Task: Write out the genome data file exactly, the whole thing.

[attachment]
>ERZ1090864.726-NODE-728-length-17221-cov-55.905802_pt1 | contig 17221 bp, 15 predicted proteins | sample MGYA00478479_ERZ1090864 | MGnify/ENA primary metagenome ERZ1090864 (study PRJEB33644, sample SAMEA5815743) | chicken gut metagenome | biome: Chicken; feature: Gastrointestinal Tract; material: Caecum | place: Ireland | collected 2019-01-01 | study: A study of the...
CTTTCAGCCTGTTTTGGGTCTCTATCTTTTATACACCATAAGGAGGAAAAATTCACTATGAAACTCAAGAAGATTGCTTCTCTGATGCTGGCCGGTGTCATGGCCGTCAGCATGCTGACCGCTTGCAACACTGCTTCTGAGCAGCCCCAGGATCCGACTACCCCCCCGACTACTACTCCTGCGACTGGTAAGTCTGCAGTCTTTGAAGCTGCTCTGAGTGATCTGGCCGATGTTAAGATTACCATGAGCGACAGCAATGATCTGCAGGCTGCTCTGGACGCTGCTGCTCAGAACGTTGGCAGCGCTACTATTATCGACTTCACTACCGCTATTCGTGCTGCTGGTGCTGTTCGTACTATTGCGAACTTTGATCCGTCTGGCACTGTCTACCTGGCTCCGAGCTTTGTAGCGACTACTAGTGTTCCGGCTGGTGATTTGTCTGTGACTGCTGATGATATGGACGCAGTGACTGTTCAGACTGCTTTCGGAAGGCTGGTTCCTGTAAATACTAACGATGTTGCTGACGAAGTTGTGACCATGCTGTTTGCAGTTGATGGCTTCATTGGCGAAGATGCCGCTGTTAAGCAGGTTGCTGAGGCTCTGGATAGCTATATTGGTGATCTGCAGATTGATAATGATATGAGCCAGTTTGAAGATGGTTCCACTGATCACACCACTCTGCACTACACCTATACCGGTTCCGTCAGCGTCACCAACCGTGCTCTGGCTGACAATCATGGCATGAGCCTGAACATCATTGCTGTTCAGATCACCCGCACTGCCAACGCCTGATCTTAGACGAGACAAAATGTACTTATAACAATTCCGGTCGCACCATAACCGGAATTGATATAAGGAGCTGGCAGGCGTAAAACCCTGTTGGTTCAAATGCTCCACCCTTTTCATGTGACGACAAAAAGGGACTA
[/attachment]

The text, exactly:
>ERZ1090864.726-NODE-728-length-17221-cov-55.905802_pt1 | contig 17221 bp, 15 predicted proteins | sample MGYA00478479_ERZ1090864 | MGnify/ENA primary metagenome ERZ1090864 (study PRJEB33644, sample SAMEA5815743) | chicken gut metagenome | biome: Chicken; feature: Gastrointestinal Tract; material: Caecum | place: Ireland | collected 2019-01-01 | study: A study of the...
CTTTCAGCCTGTTTTGGGTCTCTATCTTTTATACACCATAAGGAGGAAAAATTCACTATGAAACTCAAGAAGATTGCTTCTCTGATGCTGGCCGGTGTCATGGCCGTCAGCATGCTGACCGCTTGCAACACTGCTTCTGAGCAGCCCCAGGATCCGACTACCCCCCCGACTACTACTCCTGCGACTGGTAAGTCTGCAGTCTTTGAAGCTGCTCTGAGTGATCTGGCCGATGTTAAGATTACCATGAGCGACAGCAATGATCTGCAGGCTGCTCTGGACGCTGCTGCTCAGAACGTTGGCAGCGCTACTATTATCGACTTCACTACCGCTATTCGTGCTGCTGGTGCTGTTCGTACTATTGCGAACTTTGATCCGTCTGGCACTGTCTACCTGGCTCCGAGCTTTGTAGCGACTACTAGTGTTCCGGCTGGTGATTTGTCTGTGACTGCTGATGATATGGACGCAGTGACTGTTCAGACTGCTTTCGGAAGGCTGGTTCCTGTAAATACTAACGATGTTGCTGACGAAGTTGTGACCATGCTGTTTGCAGTTGATGGCTTCATTGGCGAAGATGCCGCTGTTAAGCAGGTTGCTGAGGCTCTGGATAGCTATATTGGTGATCTGCAGATTGATAATGATATGAGCCAGTTTGAAGATGGTTCCACTGATCACACCACTCTGCACTACACCTATACCGGTTCCGTCAGCGTCACCAACCGTGCTCTGGCTGACAATCATGGCATGAGCCTGAACATCATTGCTGTTCAGATCACCCGCACTGCCAACGCCTGATCTTAGACGAGACAAAATGTACTTATAACAATTCCGGTCGCACCATAACCGGAATTGATATAAGGAGCTGGCAGGCGTAAAACCCTGTTGGTTCAAATGCTCCACCCTTTTCATGTGACGACAAAAAGGGACTA